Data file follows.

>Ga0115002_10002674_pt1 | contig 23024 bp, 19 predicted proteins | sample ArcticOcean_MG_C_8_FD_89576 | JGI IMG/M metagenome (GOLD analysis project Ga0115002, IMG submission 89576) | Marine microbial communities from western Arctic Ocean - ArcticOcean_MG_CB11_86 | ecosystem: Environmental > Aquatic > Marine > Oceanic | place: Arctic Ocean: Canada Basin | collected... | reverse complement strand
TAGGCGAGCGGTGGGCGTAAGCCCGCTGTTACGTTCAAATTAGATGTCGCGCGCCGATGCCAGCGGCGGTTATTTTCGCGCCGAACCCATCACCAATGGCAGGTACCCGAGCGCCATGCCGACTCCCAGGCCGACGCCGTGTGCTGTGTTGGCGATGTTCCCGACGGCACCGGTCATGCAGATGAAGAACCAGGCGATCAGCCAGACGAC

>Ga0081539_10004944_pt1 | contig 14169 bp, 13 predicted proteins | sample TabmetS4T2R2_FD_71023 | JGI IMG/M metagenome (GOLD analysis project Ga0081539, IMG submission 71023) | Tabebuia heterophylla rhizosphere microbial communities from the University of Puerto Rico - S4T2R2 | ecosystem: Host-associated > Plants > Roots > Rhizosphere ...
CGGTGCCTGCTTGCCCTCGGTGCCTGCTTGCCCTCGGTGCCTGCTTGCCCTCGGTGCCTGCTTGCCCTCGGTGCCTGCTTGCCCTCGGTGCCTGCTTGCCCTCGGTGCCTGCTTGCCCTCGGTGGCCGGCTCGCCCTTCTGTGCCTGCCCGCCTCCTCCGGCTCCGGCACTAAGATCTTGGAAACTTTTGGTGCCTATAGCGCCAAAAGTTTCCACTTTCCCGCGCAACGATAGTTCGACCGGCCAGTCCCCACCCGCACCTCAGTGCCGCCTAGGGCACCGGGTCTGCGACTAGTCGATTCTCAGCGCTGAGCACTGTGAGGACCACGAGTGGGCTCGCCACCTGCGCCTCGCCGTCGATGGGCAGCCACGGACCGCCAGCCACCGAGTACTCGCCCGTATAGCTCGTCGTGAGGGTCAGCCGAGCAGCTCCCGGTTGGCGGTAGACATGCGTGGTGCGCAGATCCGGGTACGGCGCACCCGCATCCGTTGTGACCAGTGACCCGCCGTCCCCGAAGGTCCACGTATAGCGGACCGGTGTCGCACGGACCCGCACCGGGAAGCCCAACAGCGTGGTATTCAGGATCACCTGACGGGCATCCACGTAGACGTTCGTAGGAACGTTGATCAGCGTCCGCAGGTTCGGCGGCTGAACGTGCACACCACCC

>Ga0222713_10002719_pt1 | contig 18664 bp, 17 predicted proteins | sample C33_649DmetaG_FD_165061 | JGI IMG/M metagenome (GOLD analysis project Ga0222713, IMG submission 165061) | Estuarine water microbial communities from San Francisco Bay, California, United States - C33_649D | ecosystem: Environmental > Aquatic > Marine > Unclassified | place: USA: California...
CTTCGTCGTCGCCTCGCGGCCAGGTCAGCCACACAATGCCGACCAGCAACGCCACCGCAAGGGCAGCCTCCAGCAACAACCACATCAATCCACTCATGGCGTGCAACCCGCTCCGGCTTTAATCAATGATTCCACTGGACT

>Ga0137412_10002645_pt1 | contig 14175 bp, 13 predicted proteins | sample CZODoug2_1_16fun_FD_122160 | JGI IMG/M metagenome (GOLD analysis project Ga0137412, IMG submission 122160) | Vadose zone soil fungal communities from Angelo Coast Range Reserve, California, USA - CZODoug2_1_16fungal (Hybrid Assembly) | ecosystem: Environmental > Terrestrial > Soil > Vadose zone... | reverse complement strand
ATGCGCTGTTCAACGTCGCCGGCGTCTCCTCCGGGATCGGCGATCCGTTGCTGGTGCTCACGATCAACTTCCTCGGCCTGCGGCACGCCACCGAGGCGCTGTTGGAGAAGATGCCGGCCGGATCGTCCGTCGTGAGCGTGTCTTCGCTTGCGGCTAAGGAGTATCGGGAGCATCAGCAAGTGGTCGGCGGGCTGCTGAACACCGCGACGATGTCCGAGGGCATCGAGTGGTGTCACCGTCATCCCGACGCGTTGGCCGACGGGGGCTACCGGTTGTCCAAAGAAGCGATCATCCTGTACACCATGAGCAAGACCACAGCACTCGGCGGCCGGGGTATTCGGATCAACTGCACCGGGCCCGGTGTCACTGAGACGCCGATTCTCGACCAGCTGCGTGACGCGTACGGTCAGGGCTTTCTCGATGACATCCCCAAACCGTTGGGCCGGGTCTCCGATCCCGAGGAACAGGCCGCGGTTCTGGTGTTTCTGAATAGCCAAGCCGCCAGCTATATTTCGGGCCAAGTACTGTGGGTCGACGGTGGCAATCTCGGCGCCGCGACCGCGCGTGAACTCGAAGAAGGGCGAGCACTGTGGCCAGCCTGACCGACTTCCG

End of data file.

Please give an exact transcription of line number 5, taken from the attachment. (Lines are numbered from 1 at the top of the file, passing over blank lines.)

>Ga0222713_10002719_pt1 | contig 18664 bp, 17 predicted proteins | sample C33_649DmetaG_FD_165061 | JGI IMG/M metagenome (GOLD analysis project Ga0222713, IMG submission 165061) | Estuarine water microbial communities from San Francisco Bay, California, United States - C33_649D | ecosystem: Environmental > Aquatic > Marine > Unclassified | place: USA: California...